A rich, young beauty, Louise Durant, follows the man she loves and hopes to marry to Zurich where he studies violin at the conservatory. A piano student at the conservatory falls madly in ... See full summary »
In 1796, Captain George Brummell of the 10th Royal Hussars Regiment offends the Prince of Wales with his straightforward outspokenness and gets fired from the army but is chosen as the Prince's personal advisor.
Charles returns to Paris to reminisce about the life he led in Paris after it was liberated. He worked on "Stars and Stripes" when he met Marion and Helen. He would marry and be happy ... See full summary »
In this sequel to Father of the Bride (1950), newly married Kay Dunstan announces that she and her husband are going to have a baby, leaving her father having to come to grips with the fact that he will soon be a granddad.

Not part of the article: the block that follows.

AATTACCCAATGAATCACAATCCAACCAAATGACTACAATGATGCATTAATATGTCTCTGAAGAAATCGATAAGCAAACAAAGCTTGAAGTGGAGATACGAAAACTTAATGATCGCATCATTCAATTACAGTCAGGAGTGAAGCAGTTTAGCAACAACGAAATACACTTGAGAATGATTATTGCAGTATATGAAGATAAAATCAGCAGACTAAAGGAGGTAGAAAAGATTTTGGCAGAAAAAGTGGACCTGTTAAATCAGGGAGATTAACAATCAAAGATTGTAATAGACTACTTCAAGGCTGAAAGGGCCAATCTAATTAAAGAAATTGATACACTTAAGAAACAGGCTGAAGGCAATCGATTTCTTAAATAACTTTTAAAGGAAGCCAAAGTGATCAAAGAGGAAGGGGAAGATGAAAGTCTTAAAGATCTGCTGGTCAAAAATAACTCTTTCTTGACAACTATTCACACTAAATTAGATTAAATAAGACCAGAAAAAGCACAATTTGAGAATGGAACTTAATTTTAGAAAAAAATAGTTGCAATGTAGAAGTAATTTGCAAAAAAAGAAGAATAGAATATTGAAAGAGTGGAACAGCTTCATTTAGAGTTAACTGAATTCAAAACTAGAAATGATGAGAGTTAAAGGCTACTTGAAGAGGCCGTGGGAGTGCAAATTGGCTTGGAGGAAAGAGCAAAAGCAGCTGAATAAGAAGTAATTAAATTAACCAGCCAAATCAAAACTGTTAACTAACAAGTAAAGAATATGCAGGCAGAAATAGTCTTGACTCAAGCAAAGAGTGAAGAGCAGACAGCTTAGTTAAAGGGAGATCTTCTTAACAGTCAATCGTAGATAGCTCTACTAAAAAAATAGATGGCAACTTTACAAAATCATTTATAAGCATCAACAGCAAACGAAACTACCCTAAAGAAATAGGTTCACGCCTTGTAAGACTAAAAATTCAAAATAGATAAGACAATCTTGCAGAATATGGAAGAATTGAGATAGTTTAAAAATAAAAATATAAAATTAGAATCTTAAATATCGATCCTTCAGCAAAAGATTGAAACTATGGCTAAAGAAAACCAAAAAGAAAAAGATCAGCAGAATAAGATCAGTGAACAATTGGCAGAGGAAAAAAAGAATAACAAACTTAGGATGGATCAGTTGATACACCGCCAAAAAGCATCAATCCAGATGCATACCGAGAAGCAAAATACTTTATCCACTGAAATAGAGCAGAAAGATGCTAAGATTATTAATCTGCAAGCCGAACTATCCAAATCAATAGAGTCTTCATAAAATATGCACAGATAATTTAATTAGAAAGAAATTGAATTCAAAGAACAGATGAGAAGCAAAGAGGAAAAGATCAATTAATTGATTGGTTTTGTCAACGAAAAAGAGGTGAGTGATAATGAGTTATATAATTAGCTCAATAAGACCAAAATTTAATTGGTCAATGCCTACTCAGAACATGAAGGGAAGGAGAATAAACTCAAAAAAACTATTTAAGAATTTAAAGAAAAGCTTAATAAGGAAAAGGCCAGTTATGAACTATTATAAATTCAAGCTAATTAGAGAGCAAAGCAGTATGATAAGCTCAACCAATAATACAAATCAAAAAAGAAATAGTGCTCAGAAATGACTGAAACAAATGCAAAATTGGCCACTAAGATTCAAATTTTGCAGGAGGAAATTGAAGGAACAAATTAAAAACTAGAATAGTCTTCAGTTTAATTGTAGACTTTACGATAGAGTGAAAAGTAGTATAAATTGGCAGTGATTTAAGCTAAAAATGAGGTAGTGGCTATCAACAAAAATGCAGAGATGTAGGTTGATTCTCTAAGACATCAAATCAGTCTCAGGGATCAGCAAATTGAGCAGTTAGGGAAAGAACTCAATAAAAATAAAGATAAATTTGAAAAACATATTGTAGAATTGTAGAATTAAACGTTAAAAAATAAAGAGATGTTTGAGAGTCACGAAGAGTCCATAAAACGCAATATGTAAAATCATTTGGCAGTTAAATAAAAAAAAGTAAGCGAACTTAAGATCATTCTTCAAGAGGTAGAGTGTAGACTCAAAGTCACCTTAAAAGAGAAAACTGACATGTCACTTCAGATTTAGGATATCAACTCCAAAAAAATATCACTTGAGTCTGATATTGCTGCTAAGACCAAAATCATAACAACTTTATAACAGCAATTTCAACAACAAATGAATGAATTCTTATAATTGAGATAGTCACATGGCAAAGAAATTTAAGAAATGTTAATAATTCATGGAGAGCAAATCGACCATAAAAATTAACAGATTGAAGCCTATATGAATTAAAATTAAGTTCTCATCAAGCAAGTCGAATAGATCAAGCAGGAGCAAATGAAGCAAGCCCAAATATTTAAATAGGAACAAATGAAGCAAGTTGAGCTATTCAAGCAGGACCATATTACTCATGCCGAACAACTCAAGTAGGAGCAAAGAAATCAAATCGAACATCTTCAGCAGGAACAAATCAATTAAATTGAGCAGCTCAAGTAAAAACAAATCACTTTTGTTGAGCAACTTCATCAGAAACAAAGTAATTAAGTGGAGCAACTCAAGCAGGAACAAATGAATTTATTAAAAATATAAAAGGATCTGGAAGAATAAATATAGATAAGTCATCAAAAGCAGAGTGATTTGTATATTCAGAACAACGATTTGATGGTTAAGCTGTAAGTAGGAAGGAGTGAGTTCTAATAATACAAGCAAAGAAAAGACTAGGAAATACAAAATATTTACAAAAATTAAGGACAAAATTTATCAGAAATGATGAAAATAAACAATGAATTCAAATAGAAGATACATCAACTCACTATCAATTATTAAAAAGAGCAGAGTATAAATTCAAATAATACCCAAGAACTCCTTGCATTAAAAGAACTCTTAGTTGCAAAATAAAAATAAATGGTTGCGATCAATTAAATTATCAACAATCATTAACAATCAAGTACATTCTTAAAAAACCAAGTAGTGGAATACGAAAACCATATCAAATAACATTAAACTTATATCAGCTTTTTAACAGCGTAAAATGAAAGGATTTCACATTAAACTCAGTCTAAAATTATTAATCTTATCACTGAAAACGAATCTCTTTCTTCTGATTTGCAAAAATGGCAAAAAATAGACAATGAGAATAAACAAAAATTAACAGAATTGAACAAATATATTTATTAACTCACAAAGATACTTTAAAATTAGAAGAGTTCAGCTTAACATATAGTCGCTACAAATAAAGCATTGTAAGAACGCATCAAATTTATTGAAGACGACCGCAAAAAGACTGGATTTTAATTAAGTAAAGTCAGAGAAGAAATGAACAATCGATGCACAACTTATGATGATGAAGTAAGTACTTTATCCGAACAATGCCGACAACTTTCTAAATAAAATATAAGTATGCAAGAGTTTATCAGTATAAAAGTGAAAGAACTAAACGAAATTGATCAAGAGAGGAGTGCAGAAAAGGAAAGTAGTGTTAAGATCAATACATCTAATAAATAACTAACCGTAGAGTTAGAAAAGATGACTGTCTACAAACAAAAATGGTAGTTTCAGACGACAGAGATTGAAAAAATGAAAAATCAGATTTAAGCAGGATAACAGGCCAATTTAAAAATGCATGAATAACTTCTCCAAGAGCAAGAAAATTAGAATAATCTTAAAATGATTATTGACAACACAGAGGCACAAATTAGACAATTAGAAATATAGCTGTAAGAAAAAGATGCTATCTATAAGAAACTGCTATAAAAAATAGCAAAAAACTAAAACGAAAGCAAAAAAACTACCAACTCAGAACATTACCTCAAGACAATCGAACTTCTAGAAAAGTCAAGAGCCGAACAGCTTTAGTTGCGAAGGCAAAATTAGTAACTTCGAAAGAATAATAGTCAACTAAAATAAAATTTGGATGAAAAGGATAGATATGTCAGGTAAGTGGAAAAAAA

Decent remake of A FREE SOUL has William Powell playing a lawyer who gets his scumbag client (Fernando Lamas) off some serious charges only to live to regret it when his spoiled daughter (Elizabeth Taylor) starts to date him. The lawyer tries to talk some sense into his daughter but as the title says, he's always given her everything she's wanted so she's not willing to take his advice. This MGM production had big shoes to fill as the original 1931 version featured Lionel Barrymore playing the role of the father, which ended up getting him the Oscar and it also featured Norma Shearer as his daughter and Clark Gable in the role of the gangster. Both versions have good and bad things so it's really hard to compare the two as this one here at least changes up quite a bit of things including the ending and also missing are various courtroom scenes. It's funny to see such a powerful cast and then watch the movie and realize that this is basically a "B" picture that doesn't have any of the lavish production that you'd expect from the studio and the cast. This actually somewhat helps the film because we never get too much melodrama, although it's constantly on display. Thankfully the film runs a short 69-minutes and it doesn't overstay its welcome at that time but had this thing gone on another twenty minutes or so then it would have been a lot less entertaining. The best thing going for the movie are the three lead performances. Powell didn't get to show off his dramatic skills too often but he's very believable here and manages to turn in a fine performance. Taylor is as beautiful as always and also manages to turn in a good performance. Lamas was the real scene-stealer as he's perfect in the role of the gangster who lets his guard down. Gig Young and James Whitmore are both good in their supporting roles. As I said, there's certainly plenty of melodrama here and while there aren't as many hard-hitting scenes, this remake does offer up a few good things including a rather brutal finale that you'll see coming a mile away but it still hits home. While the movie is predictable there's no question that it's worth seeing thanks in large part to the terrific cast.
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